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Seeing as the Sony RX1 features the same full-frame sensor as the Sony Alpha a99, not to mention the sizable asking price, we had very high hopes for this camera. Happily, we have not been disappointed with image quality.
The camera is capable of producing images with a fantastic amount of detail, with beautiful punchy colours and low noise in high sensitivity situations.
Although it has a 35mm fixed lens, it's worth pointing out that it's a Carl Zeiss optic with T* coatings and an f/2.0 maximum aperture, so what you're getting here is an extremely high quality lens, to match that fantastic sensor. You really do get something that can deliver great results.
Autofocusing speeds are generally quite good - in good light the camera is able to accurately and quickly lock onto a subject. If the light falls, the camera is prone to hunting around for a little longer, but in both good and poor light, it's rare for the camera to confirm focus when it has missed it.
The ring around the lens enables it to focus as close as 20cm when the macro mode is activated. This is a handy addition and does enable you to capture some closer shots, but don't expect to get too close as 1:1 macro isn't possible.
Although the Sony RX1 isn't really a camera designed to be used in fully automatic mode, it nevertheless does a good job of selecting the most appropriate settings if you do choose to put it in this mode.
Most of the automatic settings within the semi-automatic and full manual modes do a good job. For instance, auto white balance does a great job of accurately reproducing colours.
Under indoor artificial light, it has a tendency to err ever so slightly on the warm side, so if this proves a problem, changing to Incandescent mode is recommended.
Similarly, general metering performs pretty well in the majority of conditions. During our testing it had some slight trouble with a very high contrast scene, so switching to spot metering was necessary to gain the correct exposure.
Since images shot at high ISOs are very good - there's a minimal amount of image noise while still retaining a good amount of detail - it makes sense to let the camera decide which ISO setting to use in everyday scenarios, especially since you can set both the maximum and minimum upper limits.
When shooting areas that contain a lot of shadow, you can choose to activate the Dynamic Range Optimiser (DRO) to help pull back detail from these shadowed areas without overexposing the brighter areas.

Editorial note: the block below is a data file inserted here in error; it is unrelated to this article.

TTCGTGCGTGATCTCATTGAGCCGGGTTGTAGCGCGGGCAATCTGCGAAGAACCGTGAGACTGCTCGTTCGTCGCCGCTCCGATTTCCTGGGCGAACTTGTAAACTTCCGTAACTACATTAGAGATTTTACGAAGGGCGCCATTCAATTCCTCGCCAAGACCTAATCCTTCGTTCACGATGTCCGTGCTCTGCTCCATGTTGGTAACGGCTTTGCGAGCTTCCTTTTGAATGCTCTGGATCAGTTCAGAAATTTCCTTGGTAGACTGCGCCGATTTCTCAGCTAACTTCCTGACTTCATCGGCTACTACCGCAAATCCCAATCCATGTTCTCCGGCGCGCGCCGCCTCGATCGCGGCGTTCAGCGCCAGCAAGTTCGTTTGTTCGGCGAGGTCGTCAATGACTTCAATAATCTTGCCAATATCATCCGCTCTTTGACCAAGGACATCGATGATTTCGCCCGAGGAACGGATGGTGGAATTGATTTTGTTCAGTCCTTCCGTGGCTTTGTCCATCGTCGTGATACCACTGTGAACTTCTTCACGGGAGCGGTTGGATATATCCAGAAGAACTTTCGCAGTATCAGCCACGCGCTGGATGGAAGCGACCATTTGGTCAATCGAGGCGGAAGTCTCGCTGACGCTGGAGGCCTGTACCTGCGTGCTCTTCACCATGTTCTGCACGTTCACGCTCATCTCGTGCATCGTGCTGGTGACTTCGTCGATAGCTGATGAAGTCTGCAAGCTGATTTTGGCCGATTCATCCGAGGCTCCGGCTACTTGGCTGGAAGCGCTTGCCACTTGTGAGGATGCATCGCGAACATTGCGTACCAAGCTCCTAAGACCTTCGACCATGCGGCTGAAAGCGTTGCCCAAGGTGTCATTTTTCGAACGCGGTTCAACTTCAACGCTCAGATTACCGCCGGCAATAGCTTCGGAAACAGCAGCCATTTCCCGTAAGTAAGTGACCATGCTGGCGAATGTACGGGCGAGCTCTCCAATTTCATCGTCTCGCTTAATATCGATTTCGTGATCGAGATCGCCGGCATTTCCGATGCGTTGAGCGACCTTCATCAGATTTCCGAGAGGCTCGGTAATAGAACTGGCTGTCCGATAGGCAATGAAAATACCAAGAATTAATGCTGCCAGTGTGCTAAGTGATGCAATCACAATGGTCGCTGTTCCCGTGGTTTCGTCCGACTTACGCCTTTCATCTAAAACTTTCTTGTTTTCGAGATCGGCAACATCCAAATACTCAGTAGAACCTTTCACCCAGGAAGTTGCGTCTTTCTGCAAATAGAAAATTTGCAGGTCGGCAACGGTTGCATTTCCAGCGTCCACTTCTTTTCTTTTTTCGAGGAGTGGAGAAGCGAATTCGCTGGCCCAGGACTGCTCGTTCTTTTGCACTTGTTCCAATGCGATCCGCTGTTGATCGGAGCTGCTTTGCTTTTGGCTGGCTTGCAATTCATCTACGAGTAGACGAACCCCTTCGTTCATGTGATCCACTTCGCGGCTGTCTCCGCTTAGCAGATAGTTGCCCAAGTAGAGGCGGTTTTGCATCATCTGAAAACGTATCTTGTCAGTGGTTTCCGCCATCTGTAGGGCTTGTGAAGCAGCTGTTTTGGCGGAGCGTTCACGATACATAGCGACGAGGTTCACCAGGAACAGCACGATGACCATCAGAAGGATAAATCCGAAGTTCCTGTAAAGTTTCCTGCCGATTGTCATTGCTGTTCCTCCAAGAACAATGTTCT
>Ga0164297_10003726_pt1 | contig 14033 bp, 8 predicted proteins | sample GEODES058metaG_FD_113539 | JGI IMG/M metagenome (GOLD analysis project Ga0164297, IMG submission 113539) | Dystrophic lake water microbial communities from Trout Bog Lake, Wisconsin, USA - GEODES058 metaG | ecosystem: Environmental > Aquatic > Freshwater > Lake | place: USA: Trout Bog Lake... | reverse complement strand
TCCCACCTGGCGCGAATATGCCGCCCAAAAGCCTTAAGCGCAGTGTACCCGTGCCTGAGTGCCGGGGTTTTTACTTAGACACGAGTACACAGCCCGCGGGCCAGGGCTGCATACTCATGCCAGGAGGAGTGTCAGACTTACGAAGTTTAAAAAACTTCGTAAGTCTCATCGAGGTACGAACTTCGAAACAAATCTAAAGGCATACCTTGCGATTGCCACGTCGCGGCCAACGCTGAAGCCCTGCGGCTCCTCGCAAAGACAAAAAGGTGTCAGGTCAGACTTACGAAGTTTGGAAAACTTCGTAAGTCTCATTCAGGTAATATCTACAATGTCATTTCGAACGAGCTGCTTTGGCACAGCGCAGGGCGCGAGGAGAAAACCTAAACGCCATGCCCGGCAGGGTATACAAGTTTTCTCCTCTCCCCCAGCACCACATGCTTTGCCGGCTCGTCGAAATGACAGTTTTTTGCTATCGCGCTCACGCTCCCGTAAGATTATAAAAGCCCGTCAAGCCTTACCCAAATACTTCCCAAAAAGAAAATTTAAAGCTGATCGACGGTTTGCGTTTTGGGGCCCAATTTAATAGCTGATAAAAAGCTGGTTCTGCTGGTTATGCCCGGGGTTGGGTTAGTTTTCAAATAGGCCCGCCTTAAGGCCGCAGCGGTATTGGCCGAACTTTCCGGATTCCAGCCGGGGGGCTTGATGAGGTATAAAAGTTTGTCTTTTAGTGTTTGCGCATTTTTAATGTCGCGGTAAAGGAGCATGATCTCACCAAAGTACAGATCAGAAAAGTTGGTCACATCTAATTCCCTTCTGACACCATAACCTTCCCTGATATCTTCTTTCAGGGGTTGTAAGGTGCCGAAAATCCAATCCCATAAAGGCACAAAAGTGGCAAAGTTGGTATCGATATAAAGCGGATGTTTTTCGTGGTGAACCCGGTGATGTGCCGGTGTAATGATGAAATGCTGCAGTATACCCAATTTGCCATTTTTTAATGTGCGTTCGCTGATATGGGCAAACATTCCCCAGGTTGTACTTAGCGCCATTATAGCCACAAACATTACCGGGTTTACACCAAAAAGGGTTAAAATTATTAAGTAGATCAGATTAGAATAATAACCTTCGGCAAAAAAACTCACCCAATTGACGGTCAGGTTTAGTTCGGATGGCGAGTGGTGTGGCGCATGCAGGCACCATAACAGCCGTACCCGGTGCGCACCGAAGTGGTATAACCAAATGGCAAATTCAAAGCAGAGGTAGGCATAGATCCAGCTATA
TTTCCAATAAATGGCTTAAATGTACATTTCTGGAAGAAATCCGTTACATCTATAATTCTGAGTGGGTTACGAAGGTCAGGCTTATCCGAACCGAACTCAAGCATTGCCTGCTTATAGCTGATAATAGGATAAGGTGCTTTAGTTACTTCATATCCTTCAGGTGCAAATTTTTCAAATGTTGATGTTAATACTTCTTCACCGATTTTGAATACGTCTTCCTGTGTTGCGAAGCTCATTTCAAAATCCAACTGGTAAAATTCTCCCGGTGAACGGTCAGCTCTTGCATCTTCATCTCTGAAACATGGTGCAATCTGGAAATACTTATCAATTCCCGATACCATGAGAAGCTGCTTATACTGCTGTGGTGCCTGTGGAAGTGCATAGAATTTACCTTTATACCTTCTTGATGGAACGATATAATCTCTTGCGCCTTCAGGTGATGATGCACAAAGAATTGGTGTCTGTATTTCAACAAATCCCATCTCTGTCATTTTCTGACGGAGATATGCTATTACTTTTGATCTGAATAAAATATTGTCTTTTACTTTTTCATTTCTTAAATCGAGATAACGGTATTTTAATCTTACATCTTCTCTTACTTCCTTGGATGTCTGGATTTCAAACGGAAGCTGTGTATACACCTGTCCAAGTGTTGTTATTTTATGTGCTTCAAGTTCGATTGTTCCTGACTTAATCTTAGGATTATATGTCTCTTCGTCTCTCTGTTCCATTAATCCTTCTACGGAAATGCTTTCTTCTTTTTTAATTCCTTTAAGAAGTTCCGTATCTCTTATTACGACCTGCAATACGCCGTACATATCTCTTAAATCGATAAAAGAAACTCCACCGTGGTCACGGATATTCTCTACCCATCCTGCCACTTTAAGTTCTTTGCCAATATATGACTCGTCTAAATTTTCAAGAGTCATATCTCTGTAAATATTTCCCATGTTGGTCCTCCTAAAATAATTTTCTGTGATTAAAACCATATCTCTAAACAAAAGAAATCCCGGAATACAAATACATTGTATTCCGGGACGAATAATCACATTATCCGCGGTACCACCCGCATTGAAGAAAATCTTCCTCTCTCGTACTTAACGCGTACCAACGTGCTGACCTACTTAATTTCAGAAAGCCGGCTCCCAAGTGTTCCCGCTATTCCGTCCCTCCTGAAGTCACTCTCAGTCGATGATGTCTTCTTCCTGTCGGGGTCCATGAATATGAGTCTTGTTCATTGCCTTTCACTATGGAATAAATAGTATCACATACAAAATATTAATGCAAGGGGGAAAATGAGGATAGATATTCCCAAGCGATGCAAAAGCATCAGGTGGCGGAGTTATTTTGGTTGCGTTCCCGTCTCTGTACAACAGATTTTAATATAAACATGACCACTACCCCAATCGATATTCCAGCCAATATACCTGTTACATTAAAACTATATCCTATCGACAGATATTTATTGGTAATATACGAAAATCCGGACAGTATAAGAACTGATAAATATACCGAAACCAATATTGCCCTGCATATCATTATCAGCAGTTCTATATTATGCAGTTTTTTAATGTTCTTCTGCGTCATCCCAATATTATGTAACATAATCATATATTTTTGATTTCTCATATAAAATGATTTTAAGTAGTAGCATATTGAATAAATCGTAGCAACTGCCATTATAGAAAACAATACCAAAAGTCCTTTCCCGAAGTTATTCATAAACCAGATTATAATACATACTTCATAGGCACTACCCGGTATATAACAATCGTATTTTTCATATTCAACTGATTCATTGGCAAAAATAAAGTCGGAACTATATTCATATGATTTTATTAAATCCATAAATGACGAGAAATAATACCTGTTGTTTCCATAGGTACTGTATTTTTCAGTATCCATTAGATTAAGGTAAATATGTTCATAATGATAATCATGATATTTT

There are five levels of DRO available, ranging from 1-5, while an Automatic option is available. This does a good job and is a great option if the camera is struggling with a high contrast subject.
Bringing over one of the technologies from its other compact cameras, the Sony RX1 includes Sweep Panorama. This involves moving the camera across a scene to capture an ultra-wide panorama, which the camera then stitches together automatically.
The results from this are pretty good, with very little evidence of the stitching. And while they're probably not high quality enough to make large prints from, they are fine for sharing them online.
Sony, like several other camera manufacturers, is keen to appeal to the Instagram generation, and as such includes a wide variety of digital filters on its cameras. The Sony RX1 has several of these, including Toy Camera, Miniature and Pop Colour.
Sadly, because these can't be shot in raw format, you're stuck with the filter should you change your mind at a later date.
If you want to get creative, but keep the option of having a "clean" file to work with, you can choose one of the Creative Styles, which includes Vivid, Black and White and Landscape. These can also be customised, for instance to increase the contrast, and are a good option for experimenting with.
By far the worst thing about the Sony RX1 is its very poor battery life.
That 35mm fixed focal length should make this an ideal camera to carry around every day, but sadly you won't get very far, with a single charge of the battery barely lasting two hours with moderate use.
For a camera with such a high asking price, it would be nice if Sony included a spare battery in the box as standard, since it's pretty much an essential purchase otherwise.
The screen, which is a 1.2 million dot TFT Xtra Fine device, boasts Sony's "White Magic" technology, which means that it includes an extra white pixel for every RGB pixel.
This is designed to boast contrast, and certainly helps with reducing glare and reflections in all but the very brightest of sunlight.
There's no viewfinder included on the Sony RX1, so unless you choose to purchase the additional extra, you need to rely on the screen to compose your shots.
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Amy has been writing about cameras, photography and associated tech since 2009. Amy was once part of the photography testing team for Future Publishing working across TechRadar, Digital Camera, PhotoPlus, N Photo and Photography Week. For her photography, she has won awards and has been exhibited. She often partakes in unusual projects - including one intense year where she used a different camera every single day. Amy is currently the Features Editor at Amateur Photographer magazine, and in her increasingly little spare time works across a number of high-profile publications including Wired, Stuff, Digital Camera World, Expert Reviews, and just a little off-tangent, PetsRadar.